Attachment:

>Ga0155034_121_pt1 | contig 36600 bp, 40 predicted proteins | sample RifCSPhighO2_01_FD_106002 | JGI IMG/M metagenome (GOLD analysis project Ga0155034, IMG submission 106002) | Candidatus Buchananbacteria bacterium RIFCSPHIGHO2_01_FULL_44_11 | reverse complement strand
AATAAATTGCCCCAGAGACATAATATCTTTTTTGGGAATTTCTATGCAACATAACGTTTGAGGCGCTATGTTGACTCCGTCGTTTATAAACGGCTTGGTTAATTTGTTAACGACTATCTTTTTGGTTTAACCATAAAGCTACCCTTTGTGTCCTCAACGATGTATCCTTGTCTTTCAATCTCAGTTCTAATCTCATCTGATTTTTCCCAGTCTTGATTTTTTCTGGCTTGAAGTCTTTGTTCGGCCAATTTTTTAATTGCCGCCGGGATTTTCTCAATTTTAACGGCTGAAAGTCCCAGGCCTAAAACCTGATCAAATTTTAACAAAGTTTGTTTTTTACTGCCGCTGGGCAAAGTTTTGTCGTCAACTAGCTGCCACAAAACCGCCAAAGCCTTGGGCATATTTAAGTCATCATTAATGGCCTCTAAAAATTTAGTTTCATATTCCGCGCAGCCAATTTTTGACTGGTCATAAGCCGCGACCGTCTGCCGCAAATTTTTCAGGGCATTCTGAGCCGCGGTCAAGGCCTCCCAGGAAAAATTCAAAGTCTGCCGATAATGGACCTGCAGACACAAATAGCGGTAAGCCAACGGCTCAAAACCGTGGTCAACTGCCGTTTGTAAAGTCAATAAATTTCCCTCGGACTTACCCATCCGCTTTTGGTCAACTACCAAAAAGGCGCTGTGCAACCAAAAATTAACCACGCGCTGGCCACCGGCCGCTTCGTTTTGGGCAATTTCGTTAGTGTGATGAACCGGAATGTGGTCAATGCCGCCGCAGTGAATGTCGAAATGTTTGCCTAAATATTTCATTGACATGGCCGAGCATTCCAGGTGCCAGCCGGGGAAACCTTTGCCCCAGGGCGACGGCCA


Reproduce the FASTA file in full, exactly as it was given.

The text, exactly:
>Ga0155034_121_pt1 | contig 36600 bp, 40 predicted proteins | sample RifCSPhighO2_01_FD_106002 | JGI IMG/M metagenome (GOLD analysis project Ga0155034, IMG submission 106002) | Candidatus Buchananbacteria bacterium RIFCSPHIGHO2_01_FULL_44_11 | reverse complement strand
AATAAATTGCCCCAGAGACATAATATCTTTTTTGGGAATTTCTATGCAACATAACGTTTGAGGCGCTATGTTGACTCCGTCGTTTATAAACGGCTTGGTTAATTTGTTAACGACTATCTTTTTGGTTTAACCATAAAGCTACCCTTTGTGTCCTCAACGATGTATCCTTGTCTTTCAATCTCAGTTCTAATCTCATCTGATTTTTCCCAGTCTTGATTTTTTCTGGCTTGAAGTCTTTGTTCGGCCAATTTTTTAATTGCCGCCGGGATTTTCTCAATTTTAACGGCTGAAAGTCCCAGGCCTAAAACCTGATCAAATTTTAACAAAGTTTGTTTTTTACTGCCGCTGGGCAAAGTTTTGTCGTCAACTAGCTGCCACAAAACCGCCAAAGCCTTGGGCATATTTAAGTCATCATTAATGGCCTCTAAAAATTTAGTTTCATATTCCGCGCAGCCAATTTTTGACTGGTCATAAGCCGCGACCGTCTGCCGCAAATTTTTCAGGGCATTCTGAGCCGCGGTCAAGGCCTCCCAGGAAAAATTCAAAGTCTGCCGATAATGGACCTGCAGACACAAATAGCGGTAAGCCAACGGCTCAAAACCGTGGTCAACTGCCGTTTGTAAAGTCAATAAATTTCCCTCGGACTTACCCATCCGCTTTTGGTCAACTACCAAAAAGGCGCTGTGCAACCAAAAATTAACCACGCGCTGGCCACCGGCCGCTTCGTTTTGGGCAATTTCGTTAGTGTGATGAACCGGAATGTGGTCAATGCCGCCGCAGTGAATGTCGAAATGTTTGCCTAAATATTTCATTGACATGGCCGAGCATTCCAGGTGCCAGCCGGGGAAACCTTTGCCCCAGGGCGACGGCCA